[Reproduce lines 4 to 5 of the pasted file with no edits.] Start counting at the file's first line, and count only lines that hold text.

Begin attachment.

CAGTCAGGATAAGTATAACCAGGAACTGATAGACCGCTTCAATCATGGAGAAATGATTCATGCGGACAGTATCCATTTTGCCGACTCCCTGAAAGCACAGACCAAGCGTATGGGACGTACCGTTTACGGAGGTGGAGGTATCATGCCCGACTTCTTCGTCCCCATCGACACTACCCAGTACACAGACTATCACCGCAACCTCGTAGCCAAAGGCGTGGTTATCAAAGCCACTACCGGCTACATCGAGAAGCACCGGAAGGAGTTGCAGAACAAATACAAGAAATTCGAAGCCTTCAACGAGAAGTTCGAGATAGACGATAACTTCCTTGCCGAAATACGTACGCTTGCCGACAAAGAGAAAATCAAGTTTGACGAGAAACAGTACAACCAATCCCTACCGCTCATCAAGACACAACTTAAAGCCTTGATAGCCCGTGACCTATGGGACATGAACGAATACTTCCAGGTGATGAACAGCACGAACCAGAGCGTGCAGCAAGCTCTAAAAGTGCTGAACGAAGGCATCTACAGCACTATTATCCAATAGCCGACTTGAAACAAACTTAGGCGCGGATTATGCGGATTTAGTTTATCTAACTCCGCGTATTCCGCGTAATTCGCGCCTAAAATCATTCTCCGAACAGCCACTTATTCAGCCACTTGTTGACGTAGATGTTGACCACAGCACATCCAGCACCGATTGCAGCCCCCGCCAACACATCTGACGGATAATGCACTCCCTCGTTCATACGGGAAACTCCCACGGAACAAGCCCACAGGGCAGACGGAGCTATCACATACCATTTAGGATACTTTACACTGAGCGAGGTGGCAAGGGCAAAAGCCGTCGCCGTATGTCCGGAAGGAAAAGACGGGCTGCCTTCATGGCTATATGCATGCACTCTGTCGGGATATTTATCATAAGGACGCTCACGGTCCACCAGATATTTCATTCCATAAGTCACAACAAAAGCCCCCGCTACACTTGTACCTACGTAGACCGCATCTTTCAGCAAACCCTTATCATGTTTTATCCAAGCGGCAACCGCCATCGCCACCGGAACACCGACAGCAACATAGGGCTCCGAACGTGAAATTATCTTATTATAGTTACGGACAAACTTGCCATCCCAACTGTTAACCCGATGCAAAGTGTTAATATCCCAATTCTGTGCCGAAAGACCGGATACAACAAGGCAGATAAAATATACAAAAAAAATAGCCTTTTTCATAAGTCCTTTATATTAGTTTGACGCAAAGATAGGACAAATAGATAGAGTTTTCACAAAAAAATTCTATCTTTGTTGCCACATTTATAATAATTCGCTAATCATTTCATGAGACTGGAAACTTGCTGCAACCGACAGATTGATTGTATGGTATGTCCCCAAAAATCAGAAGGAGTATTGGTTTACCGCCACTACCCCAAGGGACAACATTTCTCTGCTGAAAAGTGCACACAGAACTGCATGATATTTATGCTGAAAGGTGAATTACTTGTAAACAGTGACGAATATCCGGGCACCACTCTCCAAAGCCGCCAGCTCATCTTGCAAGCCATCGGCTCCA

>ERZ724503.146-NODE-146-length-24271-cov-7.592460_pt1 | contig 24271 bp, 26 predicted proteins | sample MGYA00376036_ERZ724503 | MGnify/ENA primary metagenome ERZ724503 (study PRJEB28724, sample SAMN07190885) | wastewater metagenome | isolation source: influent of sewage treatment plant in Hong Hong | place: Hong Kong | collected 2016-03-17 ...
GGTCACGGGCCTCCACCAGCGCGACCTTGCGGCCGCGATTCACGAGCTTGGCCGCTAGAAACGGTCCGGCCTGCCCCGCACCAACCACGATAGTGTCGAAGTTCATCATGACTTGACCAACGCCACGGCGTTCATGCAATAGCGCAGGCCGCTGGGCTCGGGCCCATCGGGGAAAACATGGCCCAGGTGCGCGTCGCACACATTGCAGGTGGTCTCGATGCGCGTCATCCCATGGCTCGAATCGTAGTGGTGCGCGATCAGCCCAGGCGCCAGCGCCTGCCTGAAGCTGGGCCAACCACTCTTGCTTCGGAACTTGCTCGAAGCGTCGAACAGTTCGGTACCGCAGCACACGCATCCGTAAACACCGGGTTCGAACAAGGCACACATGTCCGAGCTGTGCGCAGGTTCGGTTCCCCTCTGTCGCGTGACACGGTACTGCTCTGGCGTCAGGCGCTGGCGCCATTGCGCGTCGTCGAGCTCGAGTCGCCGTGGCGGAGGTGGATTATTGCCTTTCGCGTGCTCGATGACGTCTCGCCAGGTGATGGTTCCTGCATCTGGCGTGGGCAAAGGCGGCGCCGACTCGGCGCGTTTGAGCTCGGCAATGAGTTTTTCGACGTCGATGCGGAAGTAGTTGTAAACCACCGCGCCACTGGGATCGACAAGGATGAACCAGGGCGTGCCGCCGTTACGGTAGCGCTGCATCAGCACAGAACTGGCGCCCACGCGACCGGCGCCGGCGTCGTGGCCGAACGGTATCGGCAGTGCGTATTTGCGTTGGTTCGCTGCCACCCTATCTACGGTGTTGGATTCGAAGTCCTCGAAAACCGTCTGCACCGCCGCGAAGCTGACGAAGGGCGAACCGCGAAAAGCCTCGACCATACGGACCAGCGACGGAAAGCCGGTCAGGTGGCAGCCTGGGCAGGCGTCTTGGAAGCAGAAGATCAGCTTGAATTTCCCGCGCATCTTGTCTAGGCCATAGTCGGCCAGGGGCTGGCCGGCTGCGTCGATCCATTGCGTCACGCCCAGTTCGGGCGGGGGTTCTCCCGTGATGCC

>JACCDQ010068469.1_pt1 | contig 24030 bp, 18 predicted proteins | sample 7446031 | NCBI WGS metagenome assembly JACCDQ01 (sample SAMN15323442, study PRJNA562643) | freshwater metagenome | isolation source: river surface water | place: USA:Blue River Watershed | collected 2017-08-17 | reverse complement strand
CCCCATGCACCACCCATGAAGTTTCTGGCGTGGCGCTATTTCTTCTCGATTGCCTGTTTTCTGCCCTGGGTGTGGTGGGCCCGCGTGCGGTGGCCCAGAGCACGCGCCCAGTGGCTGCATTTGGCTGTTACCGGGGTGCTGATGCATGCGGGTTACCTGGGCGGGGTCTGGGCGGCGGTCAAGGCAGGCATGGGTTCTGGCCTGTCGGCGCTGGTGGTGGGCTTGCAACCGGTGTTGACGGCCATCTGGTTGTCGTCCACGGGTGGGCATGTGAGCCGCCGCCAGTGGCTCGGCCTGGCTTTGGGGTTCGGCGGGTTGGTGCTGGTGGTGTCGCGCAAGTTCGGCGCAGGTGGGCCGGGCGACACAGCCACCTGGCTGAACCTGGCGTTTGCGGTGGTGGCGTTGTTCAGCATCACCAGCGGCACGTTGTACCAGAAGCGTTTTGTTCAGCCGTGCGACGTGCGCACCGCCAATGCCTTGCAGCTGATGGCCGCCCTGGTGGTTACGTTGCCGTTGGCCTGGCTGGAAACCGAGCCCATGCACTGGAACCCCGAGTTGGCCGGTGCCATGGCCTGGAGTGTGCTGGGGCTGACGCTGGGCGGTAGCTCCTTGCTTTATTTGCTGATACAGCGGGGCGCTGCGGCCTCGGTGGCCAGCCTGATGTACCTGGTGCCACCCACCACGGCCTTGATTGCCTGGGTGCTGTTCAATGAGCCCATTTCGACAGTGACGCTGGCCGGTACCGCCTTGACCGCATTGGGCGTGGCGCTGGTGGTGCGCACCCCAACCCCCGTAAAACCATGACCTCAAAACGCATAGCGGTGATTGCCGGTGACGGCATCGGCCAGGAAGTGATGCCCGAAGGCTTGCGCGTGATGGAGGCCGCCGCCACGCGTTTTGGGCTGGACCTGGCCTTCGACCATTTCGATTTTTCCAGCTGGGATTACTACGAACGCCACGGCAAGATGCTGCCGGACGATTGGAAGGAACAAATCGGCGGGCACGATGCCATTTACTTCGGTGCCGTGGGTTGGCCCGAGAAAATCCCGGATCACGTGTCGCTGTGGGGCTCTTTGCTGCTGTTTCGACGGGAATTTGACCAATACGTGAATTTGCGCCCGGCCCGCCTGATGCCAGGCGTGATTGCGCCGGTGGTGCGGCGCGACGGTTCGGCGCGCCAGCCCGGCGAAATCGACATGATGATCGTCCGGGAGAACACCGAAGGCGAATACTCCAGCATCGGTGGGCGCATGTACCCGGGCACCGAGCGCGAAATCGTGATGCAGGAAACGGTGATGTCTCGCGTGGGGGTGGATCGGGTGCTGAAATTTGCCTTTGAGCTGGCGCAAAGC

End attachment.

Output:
>JACCDQ010068469.1_pt1 | contig 24030 bp, 18 predicted proteins | sample 7446031 | NCBI WGS metagenome assembly JACCDQ01 (sample SAMN15323442, study PRJNA562643) | freshwater metagenome | isolation source: river surface water | place: USA:Blue River Watershed | collected 2017-08-17 | reverse complement strand
CCCCATGCACCACCCATGAAGTTTCTGGCGTGGCGCTATTTCTTCTCGATTGCCTGTTTTCTGCCCTGGGTGTGGTGGGCCCGCGTGCGGTGGCCCAGAGCACGCGCCCAGTGGCTGCATTTGGCTGTTACCGGGGTGCTGATGCATGCGGGTTACCTGGGCGGGGTCTGGGCGGCGGTCAAGGCAGGCATGGGTTCTGGCCTGTCGGCGCTGGTGGTGGGCTTGCAACCGGTGTTGACGGCCATCTGGTTGTCGTCCACGGGTGGGCATGTGAGCCGCCGCCAGTGGCTCGGCCTGGCTTTGGGGTTCGGCGGGTTGGTGCTGGTGGTGTCGCGCAAGTTCGGCGCAGGTGGGCCGGGCGACACAGCCACCTGGCTGAACCTGGCGTTTGCGGTGGTGGCGTTGTTCAGCATCACCAGCGGCACGTTGTACCAGAAGCGTTTTGTTCAGCCGTGCGACGTGCGCACCGCCAATGCCTTGCAGCTGATGGCCGCCCTGGTGGTTACGTTGCCGTTGGCCTGGCTGGAAACCGAGCCCATGCACTGGAACCCCGAGTTGGCCGGTGCCATGGCCTGGAGTGTGCTGGGGCTGACGCTGGGCGGTAGCTCCTTGCTTTATTTGCTGATACAGCGGGGCGCTGCGGCCTCGGTGGCCAGCCTGATGTACCTGGTGCCACCCACCACGGCCTTGATTGCCTGGGTGCTGTTCAATGAGCCCATTTCGACAGTGACGCTGGCCGGTACCGCCTTGACCGCATTGGGCGTGGCGCTGGTGGTGCGCACCCCAACCCCCGTAAAACCATGACCTCAAAACGCATAGCGGTGATTGCCGGTGACGGCATCGGCCAGGAAGTGATGCCCGAAGGCTTGCGCGTGATGGAGGCCGCCGCCACGCGTTTTGGGCTGGACCTGGCCTTCGACCATTTCGATTTTTCCAGCTGGGATTACTACGAACGCCACGGCAAGATGCTGCCGGACGATTGGAAGGAACAAATCGGCGGGCACGATGCCATTTACTTCGGTGCCGTGGGTTGGCCCGAGAAAATCCCGGATCACGTGTCGCTGTGGGGCTCTTTGCTGCTGTTTCGACGGGAATTTGACCAATACGTGAATTTGCGCCCGGCCCGCCTGATGCCAGGCGTGATTGCGCCGGTGGTGCGGCGCGACGGTTCGGCGCGCCAGCCCGGCGAAATCGACATGATGATCGTCCGGGAGAACACCGAAGGCGAATACTCCAGCATCGGTGGGCGCATGTACCCGGGCACCGAGCGCGAAATCGTGATGCAGGAAACGGTGATGTCTCGCGTGGGGGTGGATCGGGTGCTGAAATTTGCCTTTGAGCTGGCGCAAAGC